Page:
Industrial Automation

3 Problems to Solve Before Plants Can Benefit from 5G-TSN Integration

Lukas Bechtel
Industrial automation will benefit from 5G-TSN integration—once 5G can support time-sensitive networking. Learn about obstacles the industry must overcome before 5G-TSN integration becomes reality.


Smart manufacturing is in full swing, ready to hit critical mass—but industrial plants have some work to do to prepare for this transformation.


According to Deloitte, 86% of manufacturers believe that smart-manufacturing initiatives will drive industry competitiveness in the next five years; 83% think these initiatives will change the way products are made.


Meanwhile, however, only 5% of manufacturers have a full-on smart manufacturing plant in operation, and only 30% have smart-factory initiatives underway.


5G-TSN integration: critical along the road to smart manufacturing

In a recent blog, we explained the potential for 5G to bring the real-time capabilities of TSN (time-sensitive networking) to wireless networks to support industrial communication.


TSN introduces mechanisms for Quality of Service, reliability and configuration, allowing different kinds of data traffic to share the same network while ensuring reliable throughput within a specific amount of time.


The unification of 5G and TSN could create new opportunities for fully connected and more productive industrial environments, enabling visibility into plant operations and pinpointing opportunities for improvement so managers and employees can work smarter and make better decisions.


While 5G possesses the capabilities required to work with TSN, and standards organization 3GPP has made substantial strides toward integrating 5G systems with TSN, obstacles still stand in the way of making it reality.


There are three major challenges for the industry to overcome before industrial automation can benefit from 5G-TSN integration. Let’s take a closer look.


1. Data communication across OSI layers

Industrial communication operates through Ethernet protocols within Layer 2 of the OSI model. Meanwhile, IP-based communication is found in Layer 3.


For industrial networks, both kinds of addressing are equally important. Typically, industrial protocols use Layer 2 addressing for communication between PLCs and sensors or actuators. SCADA and monitoring applications use Layer 3 addressing.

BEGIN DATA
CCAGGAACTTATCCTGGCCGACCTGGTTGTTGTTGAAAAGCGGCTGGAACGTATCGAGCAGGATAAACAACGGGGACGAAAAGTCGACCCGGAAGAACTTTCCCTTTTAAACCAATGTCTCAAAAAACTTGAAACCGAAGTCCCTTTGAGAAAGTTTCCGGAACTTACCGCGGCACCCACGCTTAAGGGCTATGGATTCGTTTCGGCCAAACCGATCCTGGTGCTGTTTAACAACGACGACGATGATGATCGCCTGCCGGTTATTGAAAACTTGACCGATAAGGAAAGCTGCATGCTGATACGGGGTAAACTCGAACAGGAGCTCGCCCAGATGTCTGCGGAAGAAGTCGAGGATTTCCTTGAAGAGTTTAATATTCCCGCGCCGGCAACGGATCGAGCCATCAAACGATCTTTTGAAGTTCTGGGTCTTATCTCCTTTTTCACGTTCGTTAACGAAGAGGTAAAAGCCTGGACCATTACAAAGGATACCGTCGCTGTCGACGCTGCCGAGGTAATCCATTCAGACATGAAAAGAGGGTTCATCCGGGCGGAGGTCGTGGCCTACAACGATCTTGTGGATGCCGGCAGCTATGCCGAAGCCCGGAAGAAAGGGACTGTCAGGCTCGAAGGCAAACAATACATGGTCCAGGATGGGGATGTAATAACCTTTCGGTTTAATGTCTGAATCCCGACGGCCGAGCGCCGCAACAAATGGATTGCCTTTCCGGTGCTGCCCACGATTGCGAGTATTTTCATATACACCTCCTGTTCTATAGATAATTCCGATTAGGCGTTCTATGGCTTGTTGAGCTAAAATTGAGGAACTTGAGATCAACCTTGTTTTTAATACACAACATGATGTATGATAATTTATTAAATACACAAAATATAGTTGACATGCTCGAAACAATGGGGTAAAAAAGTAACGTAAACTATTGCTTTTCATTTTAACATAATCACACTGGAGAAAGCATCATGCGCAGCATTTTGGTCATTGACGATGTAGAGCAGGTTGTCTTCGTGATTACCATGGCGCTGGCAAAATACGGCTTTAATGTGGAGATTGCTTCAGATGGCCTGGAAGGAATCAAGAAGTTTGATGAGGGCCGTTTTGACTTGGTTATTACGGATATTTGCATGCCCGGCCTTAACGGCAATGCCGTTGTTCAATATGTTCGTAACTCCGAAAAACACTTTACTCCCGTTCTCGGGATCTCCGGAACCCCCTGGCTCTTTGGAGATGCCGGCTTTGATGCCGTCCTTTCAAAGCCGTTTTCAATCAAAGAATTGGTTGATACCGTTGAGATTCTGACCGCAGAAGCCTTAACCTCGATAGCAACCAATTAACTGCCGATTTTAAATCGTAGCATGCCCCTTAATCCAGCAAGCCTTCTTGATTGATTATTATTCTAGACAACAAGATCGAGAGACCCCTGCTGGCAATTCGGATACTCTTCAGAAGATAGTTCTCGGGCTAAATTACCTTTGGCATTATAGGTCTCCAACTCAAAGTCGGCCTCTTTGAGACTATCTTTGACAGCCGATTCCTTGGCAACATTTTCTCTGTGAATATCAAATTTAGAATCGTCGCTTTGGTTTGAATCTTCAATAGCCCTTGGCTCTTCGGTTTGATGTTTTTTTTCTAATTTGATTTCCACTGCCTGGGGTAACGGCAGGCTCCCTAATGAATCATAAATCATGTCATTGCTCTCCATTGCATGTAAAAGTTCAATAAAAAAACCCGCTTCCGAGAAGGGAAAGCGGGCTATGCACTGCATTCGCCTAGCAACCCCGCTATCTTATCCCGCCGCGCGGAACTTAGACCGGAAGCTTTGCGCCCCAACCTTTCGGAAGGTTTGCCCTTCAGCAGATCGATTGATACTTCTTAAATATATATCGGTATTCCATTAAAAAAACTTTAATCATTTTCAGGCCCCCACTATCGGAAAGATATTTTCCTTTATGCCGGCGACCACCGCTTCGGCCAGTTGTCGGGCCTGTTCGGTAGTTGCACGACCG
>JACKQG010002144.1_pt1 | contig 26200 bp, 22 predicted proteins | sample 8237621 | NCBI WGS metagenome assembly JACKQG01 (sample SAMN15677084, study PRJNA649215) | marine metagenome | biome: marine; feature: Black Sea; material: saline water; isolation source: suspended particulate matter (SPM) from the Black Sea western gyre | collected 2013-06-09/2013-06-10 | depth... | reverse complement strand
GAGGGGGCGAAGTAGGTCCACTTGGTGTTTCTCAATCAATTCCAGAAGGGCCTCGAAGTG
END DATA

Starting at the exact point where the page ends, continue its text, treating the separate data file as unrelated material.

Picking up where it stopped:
To enable the forwarding of Layer 2 and Layer 3 communication through a 5G network, 3GPP developed two types of protocol data units (PDU) and user plane functions (UPF): Ethernet and IP. Simplified, the user equipment decides, based on the headers in the packet, whether the 5G system should handle the packet as a switch (for Ethernet) or as a router (for IP) communication.


But today’s industrial 5G core systems don’t support this differentiation in communication. They only support IP communication. Consider a traditional switch. This device “learns” where the Layer 2 addresses are. When the switch receives data packets, it knows where to put them. The 5G system behaves as a router. When it receives Layer 2 communication, it essentially tosses the information aside instead of passing it along like it should. It doesn’t know what to do with Layer 2 communication. 5G can’t currently support data communication across layers.


2. Lack of time synchronization

To automate workflows, ensure quality and prevent equipment failure, industrial networks or network segments require synchronization to support successful operation control loops. For example, a control loop enables a PLC to control a wireless robotic arm, or multiple sensors to report their data to the cloud, with time-synchronization enabling a consistent sequence of events.


Time protocols, such as PTP (precision time protocol), are required to manage a control loop or sequence of events. But neither IEEE 1588 (PTP) nor IEEE 802.1AS are currently supported over 5G.


To integrate 5G systems into industrial automation applications, 3GPP offers possibilities to implement time synchronization (e.g., through SIB9 messages). Although they’re defined in the standards, these features haven’t trickled down into products for industrial networks yet.


3. Quality of service capabilities

In a traditional Ethernet LAN, all data coming from devices is treated similarly. But in industrial and control networks, QoS is needed to control and manage traffic, ensure proper performance of mission-critical applications, and minimize interference like latency, packet loss and jitter. This differentiation of traffic types guarantees data delivery and service.


Because the 3GPP-defined features to enable QoS are not yet available in 5G core systems for industrial networks, all traffic originating from one end device is treated with the same priority. This lack of QoS during 5G data transmission creates performance issues that can lead to consequences such as application time-out.


5G-TSN solutions are on the way

Belden is working to develop an architecture that will help industrial environments take the first steps toward 5G-TSN integration so that, when the time comes, they’ll be ready to take advantage of the opportunities it offers in a cost-effective way.


Our solutions will help manufacturing plants build the future by integrating 5G and TSN for seamless wired and wireless integration.


In future blogs, we’ll share more about what these solutions look like, and how they’re helping industrial environments prepare for what’s to come in digital transformation.



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